Key resource
The Right to Education Project (RTE) developed over 200 indicators, based on international human rights law, intended to be used as a tool to evaluate States’ progress towards the full realisation of the right to education, to identify violations of the right to education, and to enable civil society to hold governments to account for their obligations regarding education.  The indicators serve as a foundation for RTE’s work – both as a means for promoting monitoring and advocacy with civil society and as a tool that is imbedded throughout RTE’s work more generally.

The right to education in international human rights law is contained in number of international treaties. The most comprehensive coverage of the right is found within the International Covenant on Economic, Social and Cultural Rights (ICESCR) under articles 13 and 14. The primary level of education is an essential and integral phase in the development of a child, without the right to education children are unable to realize other rights. This research assesses the functionality of the Egyptian primary education system and its compliance with the international human rights standards of education, specifically the utilizing the 4-A schematic. The indicators included in the 4-A system are defined and analyzed in accordance to the primary level of education. A brief modern history of the Egyptian education system is provided in order to understand current trends. The issues facing the Ministry of Education â are centralization, aid for education and social and economic gaps â and their analysis provides greater insight into the compliance of the state. The final section of this research measures and analyzes the Egyptian system with the international standards in direct correlation to the human rights indicators that comprise the 4-A schematic. There are pockets of defacto discrimination, mostly social-economic that exists within the Egyptian primary education system and by international standards these facets of discrimination should take the highest priority for reform for the Ministry of Education. Other elements detracting from the provision of the right to education includes the quality of education in Egypt and equality. Stronger educational policies that are sharply focused, with targets for implementation being set; comprehensive legislation; and greater levels of awareness and civic engagement are needed in order to protect the right to education at the primary education level.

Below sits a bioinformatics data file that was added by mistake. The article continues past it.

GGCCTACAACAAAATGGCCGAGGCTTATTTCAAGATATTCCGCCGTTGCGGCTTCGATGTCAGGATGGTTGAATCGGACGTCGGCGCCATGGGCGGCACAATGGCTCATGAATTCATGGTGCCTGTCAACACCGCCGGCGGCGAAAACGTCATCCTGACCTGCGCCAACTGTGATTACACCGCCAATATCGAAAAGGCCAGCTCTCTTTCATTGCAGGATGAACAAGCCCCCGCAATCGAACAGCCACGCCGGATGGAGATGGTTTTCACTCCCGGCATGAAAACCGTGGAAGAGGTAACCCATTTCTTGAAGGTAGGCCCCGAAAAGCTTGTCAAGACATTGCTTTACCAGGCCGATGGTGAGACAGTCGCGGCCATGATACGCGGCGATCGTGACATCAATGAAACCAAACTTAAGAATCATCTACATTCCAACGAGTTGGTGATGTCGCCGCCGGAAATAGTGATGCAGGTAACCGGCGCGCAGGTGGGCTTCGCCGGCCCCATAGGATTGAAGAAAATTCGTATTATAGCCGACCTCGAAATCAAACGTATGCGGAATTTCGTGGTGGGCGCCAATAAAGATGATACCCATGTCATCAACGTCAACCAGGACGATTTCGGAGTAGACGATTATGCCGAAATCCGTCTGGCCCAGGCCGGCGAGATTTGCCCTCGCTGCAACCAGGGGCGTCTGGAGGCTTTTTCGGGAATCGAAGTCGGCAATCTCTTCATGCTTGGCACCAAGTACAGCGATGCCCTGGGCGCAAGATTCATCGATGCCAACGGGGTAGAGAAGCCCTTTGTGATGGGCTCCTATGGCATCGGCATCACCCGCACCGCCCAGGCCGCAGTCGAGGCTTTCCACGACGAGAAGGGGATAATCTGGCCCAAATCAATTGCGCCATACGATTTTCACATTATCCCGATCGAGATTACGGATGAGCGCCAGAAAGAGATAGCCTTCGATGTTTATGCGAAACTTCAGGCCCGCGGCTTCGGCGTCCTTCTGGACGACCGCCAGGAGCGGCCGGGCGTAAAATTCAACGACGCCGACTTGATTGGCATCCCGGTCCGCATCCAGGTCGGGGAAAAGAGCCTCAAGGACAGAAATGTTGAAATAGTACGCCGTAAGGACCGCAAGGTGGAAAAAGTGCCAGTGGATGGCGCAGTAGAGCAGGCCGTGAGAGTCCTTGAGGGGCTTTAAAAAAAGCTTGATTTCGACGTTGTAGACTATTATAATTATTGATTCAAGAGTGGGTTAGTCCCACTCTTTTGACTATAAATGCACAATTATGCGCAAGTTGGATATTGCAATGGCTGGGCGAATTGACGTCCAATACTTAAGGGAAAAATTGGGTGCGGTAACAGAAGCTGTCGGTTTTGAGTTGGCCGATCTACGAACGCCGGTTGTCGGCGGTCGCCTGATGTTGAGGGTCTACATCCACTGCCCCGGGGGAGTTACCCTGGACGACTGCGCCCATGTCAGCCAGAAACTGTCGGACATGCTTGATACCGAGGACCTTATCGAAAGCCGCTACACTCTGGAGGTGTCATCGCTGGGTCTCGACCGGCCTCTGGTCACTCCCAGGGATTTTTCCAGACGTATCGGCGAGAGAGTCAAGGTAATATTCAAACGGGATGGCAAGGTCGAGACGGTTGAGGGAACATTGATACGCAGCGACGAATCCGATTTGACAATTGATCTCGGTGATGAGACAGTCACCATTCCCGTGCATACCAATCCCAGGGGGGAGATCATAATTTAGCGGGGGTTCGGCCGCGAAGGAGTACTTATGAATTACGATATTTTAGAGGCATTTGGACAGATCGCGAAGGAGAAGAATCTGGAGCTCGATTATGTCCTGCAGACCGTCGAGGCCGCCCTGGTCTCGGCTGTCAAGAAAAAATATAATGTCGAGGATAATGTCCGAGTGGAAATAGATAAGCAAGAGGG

In July 2010, the Right to Education Project convened a consultative workshop, Beyond statistics: measuring education as a human right, with the aim to explore reactions from human rights, development and education experts on its set of indicators and its use in the field. This document presents the reflections and comments that emerged from the consultation.